Another week, another installment of my Breaking Down ES6 blog series! This week we will be discussing ES6’s introduction of default parameters, which in my opinion are incredibly useful. When I learned about default parameters during my bootcamp, my first thought was “why didn’t they teach us this sooner!?!” Default parameters are such a simple, yet very powerful feature.
I am actually pretty excited to write this blog post for y’all, so let’s go ahead and get started!
undefined. In the example to follow, you will notice that when we do not pass a value for
num2 our function
addition() will return
NaN. The reason for this is because
undefined is simply just not a number and cannot be added to the value of
Before ES6 and default parameters were introduced, developers had ways to go about working around an undefined parameter. They did this by testing the parameters within the function. There were two popular ways to accomplish this.
The example above utilizes a conditional statement to check if the
typeof the parameter is strictly not equal to
undefined. If this is the case, the parameter will be set to the value passed to it, which in the first case is 7. Now, if it is
undefined, like in the second case, the value of
num2 will be set to 1.
Another way developers used to test the parameters within the function was by making use of the truthy/falsy pattern. The example below shows both cases, with and without a value being passed into
Fast forward to the introduction of default parameters and we have much cleaner and easier to read code! The example provided below gives you an idea of a simple use case. Default parameters are really easy to use, all you have to do is set the parameter equal to whatever value you’d like to be the default value.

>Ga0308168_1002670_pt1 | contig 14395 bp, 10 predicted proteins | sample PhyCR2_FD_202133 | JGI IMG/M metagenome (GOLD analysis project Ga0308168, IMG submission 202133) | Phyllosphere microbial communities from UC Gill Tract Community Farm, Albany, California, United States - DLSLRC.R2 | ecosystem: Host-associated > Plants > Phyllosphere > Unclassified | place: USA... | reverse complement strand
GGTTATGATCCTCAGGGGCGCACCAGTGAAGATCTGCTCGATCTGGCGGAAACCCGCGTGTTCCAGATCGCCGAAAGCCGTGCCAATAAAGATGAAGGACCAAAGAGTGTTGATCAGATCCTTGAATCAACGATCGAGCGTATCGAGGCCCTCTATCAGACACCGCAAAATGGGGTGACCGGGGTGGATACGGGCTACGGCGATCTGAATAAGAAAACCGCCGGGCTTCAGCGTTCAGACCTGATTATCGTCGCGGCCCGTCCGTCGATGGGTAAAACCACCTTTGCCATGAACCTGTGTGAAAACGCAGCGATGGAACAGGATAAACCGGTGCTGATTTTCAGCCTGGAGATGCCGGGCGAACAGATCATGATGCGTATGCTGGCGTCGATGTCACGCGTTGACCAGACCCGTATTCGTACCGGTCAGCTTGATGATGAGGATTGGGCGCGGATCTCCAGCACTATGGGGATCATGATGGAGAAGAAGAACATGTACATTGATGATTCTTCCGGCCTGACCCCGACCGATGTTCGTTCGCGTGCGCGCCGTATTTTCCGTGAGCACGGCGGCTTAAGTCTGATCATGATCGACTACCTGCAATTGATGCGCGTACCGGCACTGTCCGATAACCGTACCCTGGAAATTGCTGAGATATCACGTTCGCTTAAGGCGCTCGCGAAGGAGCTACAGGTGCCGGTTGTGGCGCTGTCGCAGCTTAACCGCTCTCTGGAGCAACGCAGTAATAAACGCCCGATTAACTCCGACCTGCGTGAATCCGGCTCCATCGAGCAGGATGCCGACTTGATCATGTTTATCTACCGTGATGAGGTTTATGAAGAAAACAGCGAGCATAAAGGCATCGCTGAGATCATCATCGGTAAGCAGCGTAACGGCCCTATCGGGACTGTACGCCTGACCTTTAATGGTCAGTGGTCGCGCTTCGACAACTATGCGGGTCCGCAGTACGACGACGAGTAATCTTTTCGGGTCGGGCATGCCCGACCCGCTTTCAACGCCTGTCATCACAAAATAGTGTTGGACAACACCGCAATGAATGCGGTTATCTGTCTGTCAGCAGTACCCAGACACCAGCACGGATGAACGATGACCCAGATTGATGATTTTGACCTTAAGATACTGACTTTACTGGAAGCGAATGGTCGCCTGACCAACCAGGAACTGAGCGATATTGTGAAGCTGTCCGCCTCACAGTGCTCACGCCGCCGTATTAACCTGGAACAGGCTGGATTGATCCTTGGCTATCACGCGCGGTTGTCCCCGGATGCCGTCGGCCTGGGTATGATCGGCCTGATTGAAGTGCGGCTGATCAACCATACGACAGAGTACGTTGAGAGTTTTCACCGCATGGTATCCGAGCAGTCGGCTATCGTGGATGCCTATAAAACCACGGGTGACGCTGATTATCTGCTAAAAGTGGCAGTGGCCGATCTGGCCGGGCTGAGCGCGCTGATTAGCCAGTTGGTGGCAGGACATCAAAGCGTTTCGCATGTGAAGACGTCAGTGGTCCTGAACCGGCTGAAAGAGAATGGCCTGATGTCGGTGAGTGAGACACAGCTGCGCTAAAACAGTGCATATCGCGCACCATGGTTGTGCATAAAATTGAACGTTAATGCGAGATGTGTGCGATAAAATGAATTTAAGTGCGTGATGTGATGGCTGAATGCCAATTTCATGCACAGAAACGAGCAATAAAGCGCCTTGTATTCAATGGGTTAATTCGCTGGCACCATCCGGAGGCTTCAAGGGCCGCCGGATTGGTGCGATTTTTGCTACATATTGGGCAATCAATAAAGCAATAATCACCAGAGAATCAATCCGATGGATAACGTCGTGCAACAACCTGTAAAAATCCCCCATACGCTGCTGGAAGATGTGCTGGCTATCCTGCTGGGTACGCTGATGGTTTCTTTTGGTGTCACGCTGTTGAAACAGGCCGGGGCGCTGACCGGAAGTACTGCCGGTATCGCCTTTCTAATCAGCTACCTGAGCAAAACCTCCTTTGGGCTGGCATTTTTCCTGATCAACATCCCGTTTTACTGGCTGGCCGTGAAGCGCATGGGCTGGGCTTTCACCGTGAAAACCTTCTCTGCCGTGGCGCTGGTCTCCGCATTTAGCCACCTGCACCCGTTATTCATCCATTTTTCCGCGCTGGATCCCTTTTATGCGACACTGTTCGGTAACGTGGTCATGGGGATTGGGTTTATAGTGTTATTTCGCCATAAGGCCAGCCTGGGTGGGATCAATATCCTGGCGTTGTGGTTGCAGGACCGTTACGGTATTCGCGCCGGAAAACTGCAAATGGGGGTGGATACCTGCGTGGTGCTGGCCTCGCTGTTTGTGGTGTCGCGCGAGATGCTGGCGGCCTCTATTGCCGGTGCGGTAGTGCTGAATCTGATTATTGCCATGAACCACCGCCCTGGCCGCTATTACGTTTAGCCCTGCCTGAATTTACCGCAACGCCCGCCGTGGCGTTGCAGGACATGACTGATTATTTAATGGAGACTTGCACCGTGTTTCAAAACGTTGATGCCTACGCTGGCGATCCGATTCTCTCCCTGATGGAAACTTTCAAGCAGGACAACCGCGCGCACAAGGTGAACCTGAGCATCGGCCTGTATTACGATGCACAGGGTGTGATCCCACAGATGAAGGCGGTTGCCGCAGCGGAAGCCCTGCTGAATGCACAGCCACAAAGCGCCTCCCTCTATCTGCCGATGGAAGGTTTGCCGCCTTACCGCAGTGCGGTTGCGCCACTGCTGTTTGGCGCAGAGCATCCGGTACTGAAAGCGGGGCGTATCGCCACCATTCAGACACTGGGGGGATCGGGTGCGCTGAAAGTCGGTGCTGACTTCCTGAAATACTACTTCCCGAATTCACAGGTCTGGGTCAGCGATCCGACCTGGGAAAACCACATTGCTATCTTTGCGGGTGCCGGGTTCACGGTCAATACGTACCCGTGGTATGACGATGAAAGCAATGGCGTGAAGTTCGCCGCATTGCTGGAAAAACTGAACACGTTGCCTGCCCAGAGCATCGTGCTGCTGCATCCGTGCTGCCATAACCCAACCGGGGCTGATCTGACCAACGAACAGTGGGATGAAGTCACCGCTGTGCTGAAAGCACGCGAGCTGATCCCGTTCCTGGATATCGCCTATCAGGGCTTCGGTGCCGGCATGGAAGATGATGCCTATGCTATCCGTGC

The output of the second case is 5 because
num1 takes the value of 4 and
num2 has the value of 1, thanks to our handy default parameter.
You may be thinking at this point .. “What happens if you want to make the first parameter a default parameter? What do you do then?” Well, that is what we will be discussing in this section and it is new knowledge for me too.
When we come across a case where we would like to create a default parameter as our first parameter, or even one of the middle parameters, we need to make use of the keyword
undefined. When passing in arguments to our function,
undefined should be used as a placeholder.
The example above shows what it would look like to use default parameters in the first parameter slot. The example below shows what it would look like to use a default parameter as one of the middle parameters.
In this post we’ve discovered the magic of default parameters. We have learned that by using default parameters our code looks cleaner and easier for other developers to understand. Before researching the topic, I thought that you could only use the default parameter as the last parameter. Now we know that as developers we can use
undefined as a placeholder in our arguments being passed to our function to accomplish this.
I hope that this post has been informative. I know it isn’t a super complex topic, but I learned something new today so I think it was worth writing about!
Note: This week's featured image is from my recent trip to Ireland in March. Location: Ballycotton, Ireland.